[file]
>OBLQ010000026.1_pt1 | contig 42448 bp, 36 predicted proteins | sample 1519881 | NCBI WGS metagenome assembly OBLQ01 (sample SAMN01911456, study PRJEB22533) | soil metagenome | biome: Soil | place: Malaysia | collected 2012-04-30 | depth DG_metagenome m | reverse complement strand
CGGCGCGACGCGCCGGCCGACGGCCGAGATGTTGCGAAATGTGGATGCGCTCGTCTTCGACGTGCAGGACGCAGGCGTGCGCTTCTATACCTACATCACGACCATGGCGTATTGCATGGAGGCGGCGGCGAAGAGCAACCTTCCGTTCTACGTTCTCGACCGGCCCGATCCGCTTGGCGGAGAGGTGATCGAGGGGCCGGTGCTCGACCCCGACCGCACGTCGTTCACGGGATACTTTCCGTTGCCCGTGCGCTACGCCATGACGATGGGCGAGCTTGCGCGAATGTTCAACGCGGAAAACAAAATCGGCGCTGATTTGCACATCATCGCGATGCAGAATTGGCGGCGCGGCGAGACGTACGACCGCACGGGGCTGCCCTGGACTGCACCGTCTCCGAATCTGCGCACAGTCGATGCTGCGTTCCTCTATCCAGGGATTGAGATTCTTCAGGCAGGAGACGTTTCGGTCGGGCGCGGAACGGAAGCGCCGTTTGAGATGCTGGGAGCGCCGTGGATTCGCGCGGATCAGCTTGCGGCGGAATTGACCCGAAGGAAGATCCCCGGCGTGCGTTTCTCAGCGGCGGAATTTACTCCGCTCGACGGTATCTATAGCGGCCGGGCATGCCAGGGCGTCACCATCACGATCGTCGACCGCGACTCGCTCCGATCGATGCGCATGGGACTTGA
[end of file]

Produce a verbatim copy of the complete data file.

>OBLQ010000026.1_pt1 | contig 42448 bp, 36 predicted proteins | sample 1519881 | NCBI WGS metagenome assembly OBLQ01 (sample SAMN01911456, study PRJEB22533) | soil metagenome | biome: Soil | place: Malaysia | collected 2012-04-30 | depth DG_metagenome m | reverse complement strand
CGGCGCGACGCGCCGGCCGACGGCCGAGATGTTGCGAAATGTGGATGCGCTCGTCTTCGACGTGCAGGACGCAGGCGTGCGCTTCTATACCTACATCACGACCATGGCGTATTGCATGGAGGCGGCGGCGAAGAGCAACCTTCCGTTCTACGTTCTCGACCGGCCCGATCCGCTTGGCGGAGAGGTGATCGAGGGGCCGGTGCTCGACCCCGACCGCACGTCGTTCACGGGATACTTTCCGTTGCCCGTGCGCTACGCCATGACGATGGGCGAGCTTGCGCGAATGTTCAACGCGGAAAACAAAATCGGCGCTGATTTGCACATCATCGCGATGCAGAATTGGCGGCGCGGCGAGACGTACGACCGCACGGGGCTGCCCTGGACTGCACCGTCTCCGAATCTGCGCACAGTCGATGCTGCGTTCCTCTATCCAGGGATTGAGATTCTTCAGGCAGGAGACGTTTCGGTCGGGCGCGGAACGGAAGCGCCGTTTGAGATGCTGGGAGCGCCGTGGATTCGCGCGGATCAGCTTGCGGCGGAATTGACCCGAAGGAAGATCCCCGGCGTGCGTTTCTCAGCGGCGGAATTTACTCCGCTCGACGGTATCTATAGCGGCCGGGCATGCCAGGGCGTCACCATCACGATCGTCGACCGCGACTCGCTCCGATCGATGCGCATGGGACTTGA